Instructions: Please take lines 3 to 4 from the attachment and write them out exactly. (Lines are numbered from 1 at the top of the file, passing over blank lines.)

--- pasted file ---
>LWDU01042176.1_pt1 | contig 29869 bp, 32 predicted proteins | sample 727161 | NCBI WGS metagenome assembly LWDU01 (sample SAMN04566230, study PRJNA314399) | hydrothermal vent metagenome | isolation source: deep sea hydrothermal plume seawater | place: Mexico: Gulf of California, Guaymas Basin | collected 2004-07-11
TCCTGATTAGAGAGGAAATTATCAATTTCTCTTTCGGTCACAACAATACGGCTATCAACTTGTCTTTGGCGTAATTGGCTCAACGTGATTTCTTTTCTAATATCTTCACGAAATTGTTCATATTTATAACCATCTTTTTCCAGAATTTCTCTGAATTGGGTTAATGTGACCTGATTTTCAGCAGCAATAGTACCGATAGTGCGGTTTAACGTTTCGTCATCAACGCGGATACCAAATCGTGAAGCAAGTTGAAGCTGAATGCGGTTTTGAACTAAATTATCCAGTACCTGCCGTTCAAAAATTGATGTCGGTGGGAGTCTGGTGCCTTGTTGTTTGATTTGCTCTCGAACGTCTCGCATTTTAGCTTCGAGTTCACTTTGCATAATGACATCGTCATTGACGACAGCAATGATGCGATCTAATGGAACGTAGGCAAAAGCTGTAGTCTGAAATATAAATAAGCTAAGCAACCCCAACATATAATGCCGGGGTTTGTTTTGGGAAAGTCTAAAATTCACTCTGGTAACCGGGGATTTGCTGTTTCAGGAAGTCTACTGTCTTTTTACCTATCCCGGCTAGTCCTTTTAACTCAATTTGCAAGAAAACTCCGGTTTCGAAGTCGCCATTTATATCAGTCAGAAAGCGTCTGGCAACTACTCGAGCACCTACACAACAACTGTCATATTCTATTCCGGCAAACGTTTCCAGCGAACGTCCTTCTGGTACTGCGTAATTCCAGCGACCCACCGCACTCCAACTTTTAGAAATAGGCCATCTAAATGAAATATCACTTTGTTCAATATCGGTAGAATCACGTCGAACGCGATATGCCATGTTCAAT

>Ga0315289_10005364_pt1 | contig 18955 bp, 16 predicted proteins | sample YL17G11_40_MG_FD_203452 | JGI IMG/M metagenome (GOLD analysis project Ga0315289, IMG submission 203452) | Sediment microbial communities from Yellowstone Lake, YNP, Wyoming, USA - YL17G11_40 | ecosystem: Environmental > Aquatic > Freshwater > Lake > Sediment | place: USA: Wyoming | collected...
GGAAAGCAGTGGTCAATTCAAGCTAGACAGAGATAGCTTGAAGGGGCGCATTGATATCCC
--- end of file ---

>Ga0315289_10005364_pt1 | contig 18955 bp, 16 predicted proteins | sample YL17G11_40_MG_FD_203452 | JGI IMG/M metagenome (GOLD analysis project Ga0315289, IMG submission 203452) | Sediment microbial communities from Yellowstone Lake, YNP, Wyoming, USA - YL17G11_40 | ecosystem: Environmental > Aquatic > Freshwater > Lake > Sediment | place: USA: Wyoming | collected...
GGAAAGCAGTGGTCAATTCAAGCTAGACAGAGATAGCTTGAAGGGGCGCATTGATATCCC